By Amy Judd
January 24, 2017
For the first time in Canada, residents will have another option for a green burial – to become part of a living reef in the waters off British Columbia.
“It’s been in existence for about 15 years down in California and in November I got the rights to bring it up into Canada,” said Kevin Owens, director of Living Reef Memorial Canada.
“It was a process, it probably took me about eight months or so dealing with [the Department of] Oceans and Fisheries and the local municipalities, Transport Canada, as well as the licensing from Living Reef itself.”
The idea behind Living Reef is simple: cremated remains are placed into a mold, made into an artificial reef and then placed in the ocean.
“When Living Reef Memorial acquires the cremated remains of somebody, whether they’re sent directly from a family to Living Reef or from another funeral home, they are incorporated into a mold, which is consisting of seashells, low alkaline cement, sand and the human remains themselves,” explained Owens.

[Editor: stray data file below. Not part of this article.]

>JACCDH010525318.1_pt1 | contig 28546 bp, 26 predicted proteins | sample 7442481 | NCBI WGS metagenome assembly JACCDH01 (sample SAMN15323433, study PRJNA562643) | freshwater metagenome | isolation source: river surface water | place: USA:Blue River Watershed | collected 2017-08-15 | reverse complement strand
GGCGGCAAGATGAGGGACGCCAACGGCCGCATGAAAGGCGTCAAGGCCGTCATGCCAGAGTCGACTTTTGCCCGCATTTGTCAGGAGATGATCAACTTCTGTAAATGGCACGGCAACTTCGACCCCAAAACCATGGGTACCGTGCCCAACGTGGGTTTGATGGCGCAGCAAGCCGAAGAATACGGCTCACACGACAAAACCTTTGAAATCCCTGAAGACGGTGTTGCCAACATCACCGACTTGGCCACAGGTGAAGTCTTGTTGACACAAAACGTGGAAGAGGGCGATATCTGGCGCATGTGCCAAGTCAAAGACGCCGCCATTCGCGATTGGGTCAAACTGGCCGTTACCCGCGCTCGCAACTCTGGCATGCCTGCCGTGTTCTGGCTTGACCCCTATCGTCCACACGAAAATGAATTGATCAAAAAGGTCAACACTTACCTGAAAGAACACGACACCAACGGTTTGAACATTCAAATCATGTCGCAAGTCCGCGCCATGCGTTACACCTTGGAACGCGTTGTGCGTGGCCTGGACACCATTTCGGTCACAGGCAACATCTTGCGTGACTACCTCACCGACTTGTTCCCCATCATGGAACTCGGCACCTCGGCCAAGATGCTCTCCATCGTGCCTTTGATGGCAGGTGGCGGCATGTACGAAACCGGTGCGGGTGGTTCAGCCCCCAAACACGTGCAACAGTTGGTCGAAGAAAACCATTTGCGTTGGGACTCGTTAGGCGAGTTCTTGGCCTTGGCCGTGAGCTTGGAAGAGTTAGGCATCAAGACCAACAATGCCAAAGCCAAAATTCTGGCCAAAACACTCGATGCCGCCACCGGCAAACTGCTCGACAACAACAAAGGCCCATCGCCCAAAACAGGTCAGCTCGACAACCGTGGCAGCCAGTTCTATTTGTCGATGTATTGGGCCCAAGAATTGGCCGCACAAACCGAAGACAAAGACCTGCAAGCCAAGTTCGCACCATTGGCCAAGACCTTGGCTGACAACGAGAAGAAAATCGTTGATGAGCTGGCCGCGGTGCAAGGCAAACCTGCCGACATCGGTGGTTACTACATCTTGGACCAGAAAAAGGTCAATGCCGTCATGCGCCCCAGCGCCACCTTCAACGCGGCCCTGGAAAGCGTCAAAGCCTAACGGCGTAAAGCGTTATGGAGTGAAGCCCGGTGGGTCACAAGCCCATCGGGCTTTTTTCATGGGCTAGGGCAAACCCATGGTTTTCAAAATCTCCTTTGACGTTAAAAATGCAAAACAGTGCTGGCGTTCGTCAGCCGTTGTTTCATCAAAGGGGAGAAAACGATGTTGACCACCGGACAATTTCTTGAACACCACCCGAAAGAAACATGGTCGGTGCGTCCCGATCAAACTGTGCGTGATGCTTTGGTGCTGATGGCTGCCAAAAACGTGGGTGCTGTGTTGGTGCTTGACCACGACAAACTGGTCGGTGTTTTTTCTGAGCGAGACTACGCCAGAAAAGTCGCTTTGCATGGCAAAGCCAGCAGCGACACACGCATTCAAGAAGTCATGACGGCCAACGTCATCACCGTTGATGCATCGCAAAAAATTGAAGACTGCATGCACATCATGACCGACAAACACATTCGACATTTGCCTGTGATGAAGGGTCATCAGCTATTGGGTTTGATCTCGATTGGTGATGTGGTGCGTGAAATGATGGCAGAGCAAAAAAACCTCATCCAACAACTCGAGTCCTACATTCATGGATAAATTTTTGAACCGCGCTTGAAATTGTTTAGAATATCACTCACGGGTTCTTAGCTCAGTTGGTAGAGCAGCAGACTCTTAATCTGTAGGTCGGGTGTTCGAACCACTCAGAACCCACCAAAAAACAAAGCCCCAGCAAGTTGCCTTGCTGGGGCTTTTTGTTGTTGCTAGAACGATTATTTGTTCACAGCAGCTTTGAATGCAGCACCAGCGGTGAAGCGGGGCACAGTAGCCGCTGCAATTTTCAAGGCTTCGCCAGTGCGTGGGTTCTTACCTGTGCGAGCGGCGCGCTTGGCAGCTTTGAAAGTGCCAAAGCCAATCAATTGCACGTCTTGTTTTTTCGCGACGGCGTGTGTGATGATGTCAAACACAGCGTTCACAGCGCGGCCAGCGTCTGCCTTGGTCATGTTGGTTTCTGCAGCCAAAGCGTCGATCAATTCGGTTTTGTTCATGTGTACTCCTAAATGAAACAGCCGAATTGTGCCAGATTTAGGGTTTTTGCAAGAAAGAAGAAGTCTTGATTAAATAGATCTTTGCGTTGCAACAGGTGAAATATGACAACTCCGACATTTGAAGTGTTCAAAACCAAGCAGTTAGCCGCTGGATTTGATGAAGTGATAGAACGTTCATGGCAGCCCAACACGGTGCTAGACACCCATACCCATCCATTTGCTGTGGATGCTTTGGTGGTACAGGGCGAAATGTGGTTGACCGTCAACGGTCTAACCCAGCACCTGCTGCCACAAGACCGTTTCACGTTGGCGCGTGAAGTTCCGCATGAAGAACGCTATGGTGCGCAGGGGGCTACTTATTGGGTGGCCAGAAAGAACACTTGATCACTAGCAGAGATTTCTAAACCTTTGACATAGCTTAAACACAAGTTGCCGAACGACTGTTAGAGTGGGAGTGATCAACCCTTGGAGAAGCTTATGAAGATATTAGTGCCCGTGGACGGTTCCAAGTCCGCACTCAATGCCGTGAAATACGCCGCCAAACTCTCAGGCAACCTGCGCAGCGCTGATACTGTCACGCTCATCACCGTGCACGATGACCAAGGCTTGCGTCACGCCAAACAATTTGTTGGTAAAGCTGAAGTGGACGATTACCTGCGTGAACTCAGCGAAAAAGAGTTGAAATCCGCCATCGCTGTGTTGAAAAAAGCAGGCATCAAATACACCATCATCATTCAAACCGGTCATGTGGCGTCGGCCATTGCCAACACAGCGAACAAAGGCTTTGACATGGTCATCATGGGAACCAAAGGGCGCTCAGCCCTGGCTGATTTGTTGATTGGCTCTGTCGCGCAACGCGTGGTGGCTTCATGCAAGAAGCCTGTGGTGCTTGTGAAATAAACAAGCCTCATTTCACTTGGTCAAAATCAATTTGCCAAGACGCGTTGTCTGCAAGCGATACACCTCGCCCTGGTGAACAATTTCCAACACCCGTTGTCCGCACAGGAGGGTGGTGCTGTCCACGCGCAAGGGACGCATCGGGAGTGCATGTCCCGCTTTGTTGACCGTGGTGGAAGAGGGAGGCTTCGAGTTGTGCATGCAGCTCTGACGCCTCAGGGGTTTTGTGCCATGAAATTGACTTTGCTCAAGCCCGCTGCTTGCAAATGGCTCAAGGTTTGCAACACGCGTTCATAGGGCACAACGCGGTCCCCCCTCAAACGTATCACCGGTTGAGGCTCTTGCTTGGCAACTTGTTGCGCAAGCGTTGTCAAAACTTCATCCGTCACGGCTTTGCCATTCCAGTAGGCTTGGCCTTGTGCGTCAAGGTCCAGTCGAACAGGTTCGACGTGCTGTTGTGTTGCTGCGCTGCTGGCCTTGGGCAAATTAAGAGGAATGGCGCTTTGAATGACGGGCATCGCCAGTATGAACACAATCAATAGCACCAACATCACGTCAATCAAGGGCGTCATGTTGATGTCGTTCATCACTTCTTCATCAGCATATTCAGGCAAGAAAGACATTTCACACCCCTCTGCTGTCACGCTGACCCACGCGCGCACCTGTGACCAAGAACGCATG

“They are placed into a scientifically-engineered mold that is, once the cure time is completed [and it’s set], which is about 30 days, it is ready to be deployed and placed in various locations, not too far off the coast. They are 200 to 300 yards off the coast into the ocean at depths that range between about 45 to 75 feet. And what they do is they create an artificial habitat for marine life, starting from the smallest of the algae and going up to the fifth ledge, the fish and salmons, which then help out all different marine life from the sea otters all the way up to the orcas.”